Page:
Why did we pick this theme? Initially it had to do with lightning. Daniel’s been doing some fantastic three-dimensional pieces that contain live electric elements resembling lightning. He started doing them for our neighborhood Halloween trick-or-treaters, who would come by our garage and be greeted by “Igor” (Daniel hunched over in a crazy wig) and see the show of lights, switches, and gauges in wood cabinets that he made by hand. Then we took one of his pieces to Son of Monsterpalooza last October, and Daniel was invited to show it in “Conjoined III” at Copro Gallery, curated by Chet Zar. Meanwhile, I was doing drawings of historic figures for T-shirts. (I just did a custom version of my Edgar Allan Poe T-shirt for the Poe Museum in Richmond, Virginia, and a women’s rights museum in Washington, DC, has asked me if I can make tote bags of my “Votes for Women” T-shirt design. So far, so good.) What if we combined Daniel’s lightning with my historical figures and did a show about the era of lightning, revolution, and reason? Now we are.
We are also big fans of steampunk, and the Victorian history behind steampunk made us wonder: Didn’t the lightning and the gears get going before the Victorian era? Who were the Fathers of Steampunk?
Thea Saks, “Animal Electricity,” ink on paper.
At first I wanted to do large pieces that would allow me to tell detailed stories about, for example, how real-life experiments with applying electric currents to animals and people inspired Mary Shelley’s “Frankenstein.” So, starting out in large-piece mode, I made four large pieces (just one of them is about “Frankenstein;” the others are about Ben Franklin and the steam engine champions Boulton & Watt). Then I met with one of the curators of the gallery that will be hosting us. She pointed out that a combination of small, medium, and large pieces might be more visually interesting and also…well, let’s say I tend to go hog wild with information in a large piece. So, okay, I could do some smaller pieces. But wouldn’t that mean I’d have to do MORE individual pieces than I’d originally planned? Yikes. But I could do it, I said. Meanwhile, I’ve been carrying a sketch page everywhere in case I can steal time here and there to hammer out the details of both new and not-quite-finished pieces. I’ve been working at night too. And my annual summer vacation in New York was essentially cut in half—from a month down to two weeks—and it’s been a working vacation. Thank God I didn’t have to do this in the era before the Internet. With an iPhone, I can do my picture research anywhere I am.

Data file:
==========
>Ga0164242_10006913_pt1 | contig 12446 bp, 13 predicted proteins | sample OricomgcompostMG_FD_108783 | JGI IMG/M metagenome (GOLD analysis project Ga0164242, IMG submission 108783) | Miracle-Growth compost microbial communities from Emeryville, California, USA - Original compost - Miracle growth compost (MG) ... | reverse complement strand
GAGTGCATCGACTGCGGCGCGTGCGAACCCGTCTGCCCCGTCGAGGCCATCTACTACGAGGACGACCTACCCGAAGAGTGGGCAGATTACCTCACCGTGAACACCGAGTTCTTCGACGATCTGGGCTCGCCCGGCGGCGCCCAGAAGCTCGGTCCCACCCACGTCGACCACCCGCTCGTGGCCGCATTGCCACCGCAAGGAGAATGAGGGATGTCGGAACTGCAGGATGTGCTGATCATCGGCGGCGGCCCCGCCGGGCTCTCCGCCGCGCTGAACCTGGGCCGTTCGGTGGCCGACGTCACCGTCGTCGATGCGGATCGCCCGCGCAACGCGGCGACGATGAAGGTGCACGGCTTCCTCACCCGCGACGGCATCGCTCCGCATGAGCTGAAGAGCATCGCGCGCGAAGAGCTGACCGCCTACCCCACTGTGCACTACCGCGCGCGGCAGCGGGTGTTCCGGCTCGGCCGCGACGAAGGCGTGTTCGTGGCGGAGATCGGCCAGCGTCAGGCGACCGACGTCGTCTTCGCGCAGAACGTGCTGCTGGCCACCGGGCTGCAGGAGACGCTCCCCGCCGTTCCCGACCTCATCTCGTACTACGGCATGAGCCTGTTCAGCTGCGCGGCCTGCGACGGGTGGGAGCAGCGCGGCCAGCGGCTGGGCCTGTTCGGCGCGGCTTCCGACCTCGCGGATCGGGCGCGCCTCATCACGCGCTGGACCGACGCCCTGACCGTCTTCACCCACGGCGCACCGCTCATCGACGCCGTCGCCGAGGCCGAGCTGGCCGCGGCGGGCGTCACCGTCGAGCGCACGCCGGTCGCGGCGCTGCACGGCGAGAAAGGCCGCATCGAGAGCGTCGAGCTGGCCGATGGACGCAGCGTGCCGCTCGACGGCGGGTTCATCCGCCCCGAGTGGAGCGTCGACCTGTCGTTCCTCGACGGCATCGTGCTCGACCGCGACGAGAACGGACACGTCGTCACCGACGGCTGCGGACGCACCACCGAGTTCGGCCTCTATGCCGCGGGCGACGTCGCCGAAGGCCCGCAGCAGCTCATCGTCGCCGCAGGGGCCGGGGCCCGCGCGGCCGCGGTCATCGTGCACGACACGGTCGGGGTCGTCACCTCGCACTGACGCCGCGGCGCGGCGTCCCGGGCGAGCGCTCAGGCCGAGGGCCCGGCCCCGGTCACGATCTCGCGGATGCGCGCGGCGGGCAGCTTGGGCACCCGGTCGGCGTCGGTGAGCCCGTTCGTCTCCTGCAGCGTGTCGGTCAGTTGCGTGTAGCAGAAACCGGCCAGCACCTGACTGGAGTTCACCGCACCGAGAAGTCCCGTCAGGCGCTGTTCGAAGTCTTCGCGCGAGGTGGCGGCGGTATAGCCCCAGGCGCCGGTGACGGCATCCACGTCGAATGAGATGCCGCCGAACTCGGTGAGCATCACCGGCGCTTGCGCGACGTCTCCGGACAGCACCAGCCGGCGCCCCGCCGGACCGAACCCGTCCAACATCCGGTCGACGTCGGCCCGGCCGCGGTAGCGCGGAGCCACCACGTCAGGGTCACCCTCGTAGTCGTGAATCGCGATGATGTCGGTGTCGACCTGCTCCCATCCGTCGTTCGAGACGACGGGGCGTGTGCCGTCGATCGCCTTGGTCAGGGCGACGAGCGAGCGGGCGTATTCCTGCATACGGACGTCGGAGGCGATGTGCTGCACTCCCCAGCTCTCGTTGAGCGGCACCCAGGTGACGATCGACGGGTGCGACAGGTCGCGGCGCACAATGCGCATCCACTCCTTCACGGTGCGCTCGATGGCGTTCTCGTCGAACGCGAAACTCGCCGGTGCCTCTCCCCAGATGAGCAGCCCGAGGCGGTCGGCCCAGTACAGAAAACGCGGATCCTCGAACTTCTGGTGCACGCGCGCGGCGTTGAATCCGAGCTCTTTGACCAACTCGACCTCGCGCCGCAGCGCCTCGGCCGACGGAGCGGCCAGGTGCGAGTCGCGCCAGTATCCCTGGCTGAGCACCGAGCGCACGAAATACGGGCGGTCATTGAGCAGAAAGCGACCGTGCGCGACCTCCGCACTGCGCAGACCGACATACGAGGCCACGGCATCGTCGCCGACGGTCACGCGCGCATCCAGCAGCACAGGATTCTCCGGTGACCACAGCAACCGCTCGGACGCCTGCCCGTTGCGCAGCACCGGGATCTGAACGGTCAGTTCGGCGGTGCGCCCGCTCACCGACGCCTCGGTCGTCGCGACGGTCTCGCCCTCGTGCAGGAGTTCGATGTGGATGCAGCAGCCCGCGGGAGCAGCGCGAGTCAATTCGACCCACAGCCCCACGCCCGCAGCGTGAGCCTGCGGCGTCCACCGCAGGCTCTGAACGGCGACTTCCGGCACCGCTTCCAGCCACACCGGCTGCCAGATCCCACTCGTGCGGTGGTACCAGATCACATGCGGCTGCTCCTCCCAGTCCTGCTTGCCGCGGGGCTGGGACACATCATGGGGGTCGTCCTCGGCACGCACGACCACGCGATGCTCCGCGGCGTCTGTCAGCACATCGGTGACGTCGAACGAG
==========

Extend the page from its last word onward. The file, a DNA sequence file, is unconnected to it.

One thing that’s been challenging in doing these “Enlightenment” pieces is making sure I understand the science. I made up the idea for my painting “Franklinstein” (my daughter came up with the title), in which Ben Franklin has sewn together the “Join or Die” snake from his 1754 print and, by galvanizing it with lightning from his kite, made it into a Frankenstein’s monster. So there wasn’t so much to understand in order to make that one work (although I think it helped that I reread the crucial passages of Mary Shelley’s book and have seen the Universal Studios “Frankenstein” movies many times—and, by the way, the movie I’ve seen that most accurately portrays the experimental electrical apparatus of Mary Shelley’s time is the one directed by Kenneth Branagh). But a lot of my pieces tell the stories of how real science made things work, such as the Boulton & Watt steam engine and the gadgets Antoine Lavoisier used to heat substances and reveal the presence of oxygen and other gases. These have required more learning. I’ve been reading articles and staring at old scientific illustrations over and over to make sure I have the info right. And in some of the pictures I look at, the small details of how things work are hard to see. I might have to write to some museums and get larger or clearer pictures. And what if they ask what I’m doing with their carefully archived information? I can just hear myself trying to describe pieces like “Franklinstein” to them.
Daniel Saks, Frankenstein lab cabinet, mixed media.
Lightning and Halloween go hand in hand, which is probably why the gallery wants to do the show in October. And, suitably, the cruel and the unusual are inevitably part of artwork that depicts 250-year-old science and history. Giovanni Aldini galvanized the heads of executed criminals to see how their faces changed. And, speaking of condemned men who lost their heads, Lavoisier was guillotined during the Reign of Terror of the French Revolution. I enjoy the dark side of art immensely, so I’m working on these pieces with passion.
It’s tough to pick a weekend that month, with all the other Halloween events that are also forthcoming. But we’ve narrowed it down to October 19, we think. We’ll continue to keep you posted about the ups, downs, and specifics.